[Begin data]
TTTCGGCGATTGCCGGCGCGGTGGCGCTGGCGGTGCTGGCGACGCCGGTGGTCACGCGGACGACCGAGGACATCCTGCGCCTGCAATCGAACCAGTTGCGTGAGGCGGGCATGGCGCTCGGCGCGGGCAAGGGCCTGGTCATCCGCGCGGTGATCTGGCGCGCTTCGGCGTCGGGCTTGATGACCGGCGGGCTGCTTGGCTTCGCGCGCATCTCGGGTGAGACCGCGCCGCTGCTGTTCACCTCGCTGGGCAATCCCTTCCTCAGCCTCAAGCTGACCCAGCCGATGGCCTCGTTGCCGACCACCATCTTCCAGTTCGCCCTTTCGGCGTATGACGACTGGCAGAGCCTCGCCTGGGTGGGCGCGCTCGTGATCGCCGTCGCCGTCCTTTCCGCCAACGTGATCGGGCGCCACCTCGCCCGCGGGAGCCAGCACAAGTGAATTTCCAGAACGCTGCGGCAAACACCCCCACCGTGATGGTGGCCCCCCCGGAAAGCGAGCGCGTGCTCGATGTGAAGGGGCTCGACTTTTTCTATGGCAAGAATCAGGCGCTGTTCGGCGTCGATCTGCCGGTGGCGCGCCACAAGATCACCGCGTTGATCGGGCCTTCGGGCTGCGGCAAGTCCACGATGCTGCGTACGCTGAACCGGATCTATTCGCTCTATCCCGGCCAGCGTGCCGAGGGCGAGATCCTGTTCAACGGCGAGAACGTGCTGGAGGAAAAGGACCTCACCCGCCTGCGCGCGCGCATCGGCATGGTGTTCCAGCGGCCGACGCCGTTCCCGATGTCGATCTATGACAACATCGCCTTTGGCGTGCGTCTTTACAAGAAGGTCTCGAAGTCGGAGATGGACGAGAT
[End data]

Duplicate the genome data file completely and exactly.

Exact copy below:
TTTCGGCGATTGCCGGCGCGGTGGCGCTGGCGGTGCTGGCGACGCCGGTGGTCACGCGGACGACCGAGGACATCCTGCGCCTGCAATCGAACCAGTTGCGTGAGGCGGGCATGGCGCTCGGCGCGGGCAAGGGCCTGGTCATCCGCGCGGTGATCTGGCGCGCTTCGGCGTCGGGCTTGATGACCGGCGGGCTGCTTGGCTTCGCGCGCATCTCGGGTGAGACCGCGCCGCTGCTGTTCACCTCGCTGGGCAATCCCTTCCTCAGCCTCAAGCTGACCCAGCCGATGGCCTCGTTGCCGACCACCATCTTCCAGTTCGCCCTTTCGGCGTATGACGACTGGCAGAGCCTCGCCTGGGTGGGCGCGCTCGTGATCGCCGTCGCCGTCCTTTCCGCCAACGTGATCGGGCGCCACCTCGCCCGCGGGAGCCAGCACAAGTGAATTTCCAGAACGCTGCGGCAAACACCCCCACCGTGATGGTGGCCCCCCCGGAAAGCGAGCGCGTGCTCGATGTGAAGGGGCTCGACTTTTTCTATGGCAAGAATCAGGCGCTGTTCGGCGTCGATCTGCCGGTGGCGCGCCACAAGATCACCGCGTTGATCGGGCCTTCGGGCTGCGGCAAGTCCACGATGCTGCGTACGCTGAACCGGATCTATTCGCTCTATCCCGGCCAGCGTGCCGAGGGCGAGATCCTGTTCAACGGCGAGAACGTGCTGGAGGAAAAGGACCTCACCCGCCTGCGCGCGCGCATCGGCATGGTGTTCCAGCGGCCGACGCCGTTCCCGATGTCGATCTATGACAACATCGCCTTTGGCGTGCGTCTTTACAAGAAGGTCTCGAAGTCGGAGATGGACGAGAT